Mixed cropping might be seen as an alternative to monocultures by better protecting biodiversity and improving ecosystem services and resources. In the presented study, we tested the genetic and ecological effects of pure and mixed propagation of different poplar hybrids planted together with black locust trees. Poplar (Populus
) hybrids are widely used for bioenergy in monoculture systems due to their rapid and high biomass production. Black locust (Robinia pseudoacacia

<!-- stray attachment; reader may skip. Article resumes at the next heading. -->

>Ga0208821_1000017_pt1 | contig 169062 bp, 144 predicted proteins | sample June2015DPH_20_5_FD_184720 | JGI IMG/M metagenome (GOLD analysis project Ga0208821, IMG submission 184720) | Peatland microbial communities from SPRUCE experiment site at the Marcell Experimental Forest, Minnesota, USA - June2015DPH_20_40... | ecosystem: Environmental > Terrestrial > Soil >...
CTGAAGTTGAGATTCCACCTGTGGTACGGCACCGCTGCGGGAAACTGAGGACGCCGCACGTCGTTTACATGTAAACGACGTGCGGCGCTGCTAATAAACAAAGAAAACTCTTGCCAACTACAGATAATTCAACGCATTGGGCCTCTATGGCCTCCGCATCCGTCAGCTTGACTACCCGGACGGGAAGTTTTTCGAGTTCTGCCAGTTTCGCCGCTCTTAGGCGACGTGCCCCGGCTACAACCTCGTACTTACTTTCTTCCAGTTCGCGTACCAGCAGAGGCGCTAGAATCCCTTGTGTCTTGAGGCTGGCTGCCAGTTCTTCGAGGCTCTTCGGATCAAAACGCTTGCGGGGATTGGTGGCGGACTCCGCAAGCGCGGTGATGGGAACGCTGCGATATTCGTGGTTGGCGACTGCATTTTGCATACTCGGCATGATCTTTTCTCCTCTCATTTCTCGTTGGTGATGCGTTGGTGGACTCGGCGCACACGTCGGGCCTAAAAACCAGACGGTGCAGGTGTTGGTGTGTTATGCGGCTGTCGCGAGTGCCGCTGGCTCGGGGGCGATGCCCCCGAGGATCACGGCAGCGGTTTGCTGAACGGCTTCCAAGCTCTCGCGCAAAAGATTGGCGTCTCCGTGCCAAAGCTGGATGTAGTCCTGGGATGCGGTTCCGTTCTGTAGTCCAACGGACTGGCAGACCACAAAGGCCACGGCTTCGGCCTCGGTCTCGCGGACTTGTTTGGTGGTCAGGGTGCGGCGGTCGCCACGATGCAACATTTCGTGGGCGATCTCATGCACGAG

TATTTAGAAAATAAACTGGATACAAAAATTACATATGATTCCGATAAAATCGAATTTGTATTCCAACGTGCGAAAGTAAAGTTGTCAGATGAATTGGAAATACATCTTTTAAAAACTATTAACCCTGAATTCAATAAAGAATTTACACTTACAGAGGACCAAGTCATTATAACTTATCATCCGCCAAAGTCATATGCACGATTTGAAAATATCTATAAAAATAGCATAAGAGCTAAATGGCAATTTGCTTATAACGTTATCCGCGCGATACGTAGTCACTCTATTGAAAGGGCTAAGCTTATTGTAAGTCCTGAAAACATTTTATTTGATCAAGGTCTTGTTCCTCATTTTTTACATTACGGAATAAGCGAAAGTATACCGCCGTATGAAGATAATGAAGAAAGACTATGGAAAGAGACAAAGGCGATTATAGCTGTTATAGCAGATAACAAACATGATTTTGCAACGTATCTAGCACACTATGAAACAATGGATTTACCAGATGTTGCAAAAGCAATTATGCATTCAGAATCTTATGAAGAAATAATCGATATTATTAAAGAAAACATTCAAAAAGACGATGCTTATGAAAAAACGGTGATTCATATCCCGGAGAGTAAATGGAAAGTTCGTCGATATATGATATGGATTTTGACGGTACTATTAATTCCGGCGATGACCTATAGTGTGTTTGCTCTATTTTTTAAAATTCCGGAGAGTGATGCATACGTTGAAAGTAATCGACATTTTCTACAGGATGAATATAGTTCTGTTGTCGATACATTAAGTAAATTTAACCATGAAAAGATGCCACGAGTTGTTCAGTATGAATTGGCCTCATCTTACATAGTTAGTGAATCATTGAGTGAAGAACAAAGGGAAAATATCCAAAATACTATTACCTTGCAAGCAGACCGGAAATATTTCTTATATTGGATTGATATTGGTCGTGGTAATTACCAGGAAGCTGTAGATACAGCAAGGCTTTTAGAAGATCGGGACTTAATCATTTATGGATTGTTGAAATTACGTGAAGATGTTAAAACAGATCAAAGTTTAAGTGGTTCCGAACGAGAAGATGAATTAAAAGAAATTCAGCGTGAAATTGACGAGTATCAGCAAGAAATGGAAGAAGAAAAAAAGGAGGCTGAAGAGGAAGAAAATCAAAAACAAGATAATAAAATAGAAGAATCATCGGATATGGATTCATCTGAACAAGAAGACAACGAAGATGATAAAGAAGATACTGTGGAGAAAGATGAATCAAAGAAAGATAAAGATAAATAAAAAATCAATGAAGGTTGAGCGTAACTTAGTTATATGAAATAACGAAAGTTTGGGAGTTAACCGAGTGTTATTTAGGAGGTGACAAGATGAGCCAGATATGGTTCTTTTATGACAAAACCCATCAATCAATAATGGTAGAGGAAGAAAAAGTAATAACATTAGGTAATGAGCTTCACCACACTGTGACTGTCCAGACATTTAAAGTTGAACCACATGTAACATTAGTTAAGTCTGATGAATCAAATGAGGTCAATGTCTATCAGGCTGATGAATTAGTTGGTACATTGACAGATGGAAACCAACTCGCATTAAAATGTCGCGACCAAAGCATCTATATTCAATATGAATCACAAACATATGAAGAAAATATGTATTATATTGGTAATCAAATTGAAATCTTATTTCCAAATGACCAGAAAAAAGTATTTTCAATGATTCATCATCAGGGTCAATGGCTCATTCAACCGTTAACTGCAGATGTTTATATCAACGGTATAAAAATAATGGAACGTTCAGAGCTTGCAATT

L.) is a species with the ability to fix nitrogen and seen as a promising candidate for mixed cultivation. Eight different poplar hybrids and black locust trees from three provenances planted in two study sites with different environmental conditions were tested in varying combinations in pure and mixed stands to observe effects of the different hybrids and genotypes, site conditions and the mixed growing on the performance of poplar and its gene expression. Transcriptome analyses of leaves from four poplar clones selected according to their divergent growth performance were conducted to study differential gene expression that can be an important indicator of differences in growing conditions and success. Differences in gene expression were most pronounced among hybrids and different genotypes of the same hybrid, followed by the study site influence, and were least pronounced between mixed and pure stands. The genotypes of the same hybrid were clearly separated from each other. Clear separation between the study sites for all clones was also observed. Only a few genes were differently expressed in pure vs. mixed stand comparisons for each clone, but there were no common genes that were differently expressed in pure vs. mixed stands in all clones. In total, 199 genes showed differential expression between the study sites regardless of poplar clone or type of stands. The analysis suggested that plant genotypes and environmental conditions were more important at the early stage of stand development than pure or mixed cultivation.
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